Source: Worldwatch Institute. Data updated with the BP Statistical Review of World Energy.
World Annual Oil Production (1900-2011) and Peak Oil (2010 Scenario)
The oldest continuously operated oil well, called McClintock #1, is located south of Titusville, Pennsylvania and started operations in 1861. Its initial output was about 50 barrels of oil per day and after more than 145 years of operation the well produces about 1 barrel per day. This historical example indicates a process where an initially abundant resource slowly gets depleted. Although the well is likely to produce oil for a long time, it is beyond its peak production level. Based upon this observation about a single well, it is possible to infer that it applies to whole oil fields, and ultimately to global oil production.
The geophysicist King Hubbert published in 1956 a theory concerning oil production, which takes the shape of a bell curve. Oil production starts at zero and then rises to a peak which can never be surpassed. Once peak production has been reached, production declines and prices go up until oil resources are depleted or too costly to have a widespread use. Hubbert predicted that oil production in the United States would peak between 1965 and 1970, which attracted strong criticism, even ridicule, from the oil industry. His assumption turned out to be true and oil production in the United States peaked in 1971. Consequently, his theory can be inferred to global oil reserves, but with much uncertainty. The time framework for which oil production is expected to peak is subject to much debate with the International Energy Agency stating that peak oil would not occur until around 2030. The only fundamental way to establish a peak oil point is when the event has occurred. For the states of Pennsylvania, Oklahoma and Texas, it was 1891, 1927 and 1972 respectively.
With total oil reserves estimated to be around 1,800 to 2,200 billion barrels, about 1,080 billion barrels have been extracted between the beginnings of commercial exploitations in 1860 and 2005. Another 1,500-1,600 billion barrels thus remain to be extracted, of which 1,000 billion barrels are proven reserves, the remaining 500-600 billion barrels consisting of reasonable assumptions. About 50% of all the petroleum consumption took place after 1984 and about 90% of all the petroleum that has ever been consumed was so after 1958. Under such circumstances, most of the remaining oil could be extracted by 2060. However, several nuances have to be brought forward:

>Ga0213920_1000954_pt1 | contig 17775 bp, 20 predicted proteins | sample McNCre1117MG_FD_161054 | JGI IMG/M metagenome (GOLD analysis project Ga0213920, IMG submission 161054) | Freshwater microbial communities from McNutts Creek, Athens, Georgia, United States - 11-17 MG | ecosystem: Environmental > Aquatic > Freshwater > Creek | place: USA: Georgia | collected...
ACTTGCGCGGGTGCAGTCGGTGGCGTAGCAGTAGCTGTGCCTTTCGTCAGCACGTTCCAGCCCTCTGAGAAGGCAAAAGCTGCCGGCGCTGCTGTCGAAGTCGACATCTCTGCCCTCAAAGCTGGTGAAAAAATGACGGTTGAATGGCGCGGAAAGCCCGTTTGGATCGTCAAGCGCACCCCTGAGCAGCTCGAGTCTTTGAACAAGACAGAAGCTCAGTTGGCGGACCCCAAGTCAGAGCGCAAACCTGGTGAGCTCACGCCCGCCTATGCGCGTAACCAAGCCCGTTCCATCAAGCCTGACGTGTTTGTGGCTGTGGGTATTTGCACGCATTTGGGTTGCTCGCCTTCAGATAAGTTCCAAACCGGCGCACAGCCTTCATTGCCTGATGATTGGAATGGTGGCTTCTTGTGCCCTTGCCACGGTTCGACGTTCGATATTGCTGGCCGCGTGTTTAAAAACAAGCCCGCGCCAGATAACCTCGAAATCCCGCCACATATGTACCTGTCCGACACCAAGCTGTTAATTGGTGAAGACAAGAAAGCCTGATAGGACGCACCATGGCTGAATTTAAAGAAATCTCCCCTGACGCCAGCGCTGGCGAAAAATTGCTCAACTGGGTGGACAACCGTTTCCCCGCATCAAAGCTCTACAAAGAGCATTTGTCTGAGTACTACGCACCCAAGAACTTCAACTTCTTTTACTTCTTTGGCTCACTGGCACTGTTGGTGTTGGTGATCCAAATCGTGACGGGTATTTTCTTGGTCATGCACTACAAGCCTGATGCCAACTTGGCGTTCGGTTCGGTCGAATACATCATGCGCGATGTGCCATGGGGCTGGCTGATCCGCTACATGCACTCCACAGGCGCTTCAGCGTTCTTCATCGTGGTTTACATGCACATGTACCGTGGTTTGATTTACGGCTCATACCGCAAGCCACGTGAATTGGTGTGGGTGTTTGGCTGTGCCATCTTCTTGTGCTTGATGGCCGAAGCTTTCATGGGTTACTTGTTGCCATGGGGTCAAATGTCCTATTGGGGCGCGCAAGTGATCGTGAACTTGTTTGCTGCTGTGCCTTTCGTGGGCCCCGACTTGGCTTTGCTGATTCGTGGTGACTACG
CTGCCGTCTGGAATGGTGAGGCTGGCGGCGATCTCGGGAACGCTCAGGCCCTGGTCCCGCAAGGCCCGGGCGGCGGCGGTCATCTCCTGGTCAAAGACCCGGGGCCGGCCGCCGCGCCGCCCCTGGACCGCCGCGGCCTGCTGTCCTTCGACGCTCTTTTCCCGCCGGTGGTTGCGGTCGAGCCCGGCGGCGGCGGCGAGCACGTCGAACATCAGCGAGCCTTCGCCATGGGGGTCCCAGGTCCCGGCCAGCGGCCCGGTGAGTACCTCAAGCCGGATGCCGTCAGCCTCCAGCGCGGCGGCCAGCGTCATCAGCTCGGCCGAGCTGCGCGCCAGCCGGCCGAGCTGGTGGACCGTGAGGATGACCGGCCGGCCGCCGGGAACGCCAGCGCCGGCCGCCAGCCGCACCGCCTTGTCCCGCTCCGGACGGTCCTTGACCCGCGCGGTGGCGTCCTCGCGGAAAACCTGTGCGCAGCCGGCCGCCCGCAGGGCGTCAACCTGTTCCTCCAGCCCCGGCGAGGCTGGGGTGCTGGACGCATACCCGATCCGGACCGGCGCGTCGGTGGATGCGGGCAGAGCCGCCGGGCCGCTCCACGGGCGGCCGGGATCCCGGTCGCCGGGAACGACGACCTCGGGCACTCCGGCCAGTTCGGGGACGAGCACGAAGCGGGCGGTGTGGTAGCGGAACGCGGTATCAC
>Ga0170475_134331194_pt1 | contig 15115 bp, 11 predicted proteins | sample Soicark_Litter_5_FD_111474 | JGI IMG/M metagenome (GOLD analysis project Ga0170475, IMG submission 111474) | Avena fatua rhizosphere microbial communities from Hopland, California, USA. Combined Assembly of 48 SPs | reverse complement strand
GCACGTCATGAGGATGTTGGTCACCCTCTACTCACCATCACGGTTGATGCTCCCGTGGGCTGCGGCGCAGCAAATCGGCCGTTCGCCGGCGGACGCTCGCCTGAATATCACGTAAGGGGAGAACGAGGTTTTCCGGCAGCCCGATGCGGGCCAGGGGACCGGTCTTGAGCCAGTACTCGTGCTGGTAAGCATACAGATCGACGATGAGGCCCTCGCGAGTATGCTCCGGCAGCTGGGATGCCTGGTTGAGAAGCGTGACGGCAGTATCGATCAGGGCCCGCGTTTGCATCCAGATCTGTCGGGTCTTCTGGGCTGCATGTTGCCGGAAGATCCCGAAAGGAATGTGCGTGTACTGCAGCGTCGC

• New reserves. No significant new oil reserves have been found since the 1970s, which may lessen the oil reserves that could be added to the 1,000 billion barrels of proven reserves. There has been serious issues concerning the real availability of oil reserves, as some figures have been inflated to uphold the confidence of markets and investors. For instance the oil giant Royal Dutch / Shell admitted in 2004 overestimating its oil and gas reserves by 22% (about 4.5 billion barrels). In 2005, Kuwait admitted that its largest field has peaked and that the extent of its reserves could be half of what was expected. The Cantarell oil field, Mexico's largest has also peaked with its output dropping 685,000 barrels per day in 2009, down from its peak output of 2.1 mbd in 2004. Since reserves in many countries, mainly OPEC countries, are not audited by external sources, reporting agencies are likely to have overestimated potential oil reserves. Still, with technological development and investments new reserves can be brought online, but their economic recoverability tend to involve much higher prices.
  • Demand. The consumption of oil is far from being a constant process. Between 1990 and 2000, annual oil consumption increased by 14% with expectations that this process may go on up to 2020, especially in Pacific Asia with countries such as China importing more oil, which explains the surge in global oil production that took place after 2000. Consequently, if demand goes up, the time remaining before the exhaustion of global oil supplies could get shorter. Still, demand can also decline for several reasons, namely with technological improvements as well as with cycles of economic recession where global and sectorial demand can face serious setbacks.
  • Recoverability. An historical perspective on the exploitation of resources reveals that resources that are the easiest to access are exploited first, while resources that are more difficult to access are left for later times (if not overlooked). Oil extraction has followed the same principle as most of the easy access oil has now been extracted and what remains is located in more remote areas (subarctic; offshore) and/or is much deeper. This implies that the oil that can be extracted is much more difficult to recover than the oil that has been extracted so far. The last few hundred billion barrels of oil may be economically unrecoverable.